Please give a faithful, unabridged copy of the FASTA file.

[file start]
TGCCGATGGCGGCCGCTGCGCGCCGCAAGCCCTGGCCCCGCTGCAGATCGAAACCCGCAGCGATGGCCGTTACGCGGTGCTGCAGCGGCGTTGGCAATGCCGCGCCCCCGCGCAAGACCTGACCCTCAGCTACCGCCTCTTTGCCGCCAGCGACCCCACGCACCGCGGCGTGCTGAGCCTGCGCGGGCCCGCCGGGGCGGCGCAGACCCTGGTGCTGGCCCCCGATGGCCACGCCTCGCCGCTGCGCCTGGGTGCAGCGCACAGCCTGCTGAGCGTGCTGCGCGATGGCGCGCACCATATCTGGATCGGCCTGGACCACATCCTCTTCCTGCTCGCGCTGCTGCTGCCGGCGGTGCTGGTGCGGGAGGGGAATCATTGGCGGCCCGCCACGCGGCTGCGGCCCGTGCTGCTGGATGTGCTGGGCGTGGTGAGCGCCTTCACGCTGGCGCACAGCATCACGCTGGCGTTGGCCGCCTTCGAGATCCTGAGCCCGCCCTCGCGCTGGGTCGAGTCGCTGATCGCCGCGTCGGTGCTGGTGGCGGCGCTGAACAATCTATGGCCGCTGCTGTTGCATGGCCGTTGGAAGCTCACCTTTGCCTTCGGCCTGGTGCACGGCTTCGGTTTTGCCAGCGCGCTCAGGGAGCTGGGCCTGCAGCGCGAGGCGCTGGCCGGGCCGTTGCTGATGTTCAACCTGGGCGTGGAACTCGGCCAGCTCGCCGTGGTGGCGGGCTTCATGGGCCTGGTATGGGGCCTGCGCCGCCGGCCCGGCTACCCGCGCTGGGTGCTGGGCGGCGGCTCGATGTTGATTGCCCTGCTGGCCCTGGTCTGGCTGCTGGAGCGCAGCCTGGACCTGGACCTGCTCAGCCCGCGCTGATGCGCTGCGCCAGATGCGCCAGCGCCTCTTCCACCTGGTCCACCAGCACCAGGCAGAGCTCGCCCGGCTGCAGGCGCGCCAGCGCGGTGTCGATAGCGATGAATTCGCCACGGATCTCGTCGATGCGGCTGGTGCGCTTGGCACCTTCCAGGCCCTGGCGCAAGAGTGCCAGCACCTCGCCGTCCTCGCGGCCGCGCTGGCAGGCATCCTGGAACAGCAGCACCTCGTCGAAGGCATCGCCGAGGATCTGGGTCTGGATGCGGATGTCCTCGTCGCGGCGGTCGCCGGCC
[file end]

TGCCGATGGCGGCCGCTGCGCGCCGCAAGCCCTGGCCCCGCTGCAGATCGAAACCCGCAGCGATGGCCGTTACGCGGTGCTGCAGCGGCGTTGGCAATGCCGCGCCCCCGCGCAAGACCTGACCCTCAGCTACCGCCTCTTTGCCGCCAGCGACCCCACGCACCGCGGCGTGCTGAGCCTGCGCGGGCCCGCCGGGGCGGCGCAGACCCTGGTGCTGGCCCCCGATGGCCACGCCTCGCCGCTGCGCCTGGGTGCAGCGCACAGCCTGCTGAGCGTGCTGCGCGATGGCGCGCACCATATCTGGATCGGCCTGGACCACATCCTCTTCCTGCTCGCGCTGCTGCTGCCGGCGGTGCTGGTGCGGGAGGGGAATCATTGGCGGCCCGCCACGCGGCTGCGGCCCGTGCTGCTGGATGTGCTGGGCGTGGTGAGCGCCTTCACGCTGGCGCACAGCATCACGCTGGCGTTGGCCGCCTTCGAGATCCTGAGCCCGCCCTCGCGCTGGGTCGAGTCGCTGATCGCCGCGTCGGTGCTGGTGGCGGCGCTGAACAATCTATGGCCGCTGCTGTTGCATGGCCGTTGGAAGCTCACCTTTGCCTTCGGCCTGGTGCACGGCTTCGGTTTTGCCAGCGCGCTCAGGGAGCTGGGCCTGCAGCGCGAGGCGCTGGCCGGGCCGTTGCTGATGTTCAACCTGGGCGTGGAACTCGGCCAGCTCGCCGTGGTGGCGGGCTTCATGGGCCTGGTATGGGGCCTGCGCCGCCGGCCCGGCTACCCGCGCTGGGTGCTGGGCGGCGGCTCGATGTTGATTGCCCTGCTGGCCCTGGTCTGGCTGCTGGAGCGCAGCCTGGACCTGGACCTGCTCAGCCCGCGCTGATGCGCTGCGCCAGATGCGCCAGCGCCTCTTCCACCTGGTCCACCAGCACCAGGCAGAGCTCGCCCGGCTGCAGGCGCGCCAGCGCGGTGTCGATAGCGATGAATTCGCCACGGATCTCGTCGATGCGGCTGGTGCGCTTGGCACCTTCCAGGCCCTGGCGCAAGAGTGCCAGCACCTCGCCGTCCTCGCGGCCGCGCTGGCAGGCATCCTGGAACAGCAGCACCTCGTCGAAGGCATCGCCGAGGATCTGGGTCTGGATGCGGATGTCCTCGTCGCGGCGGTCGCCGGCC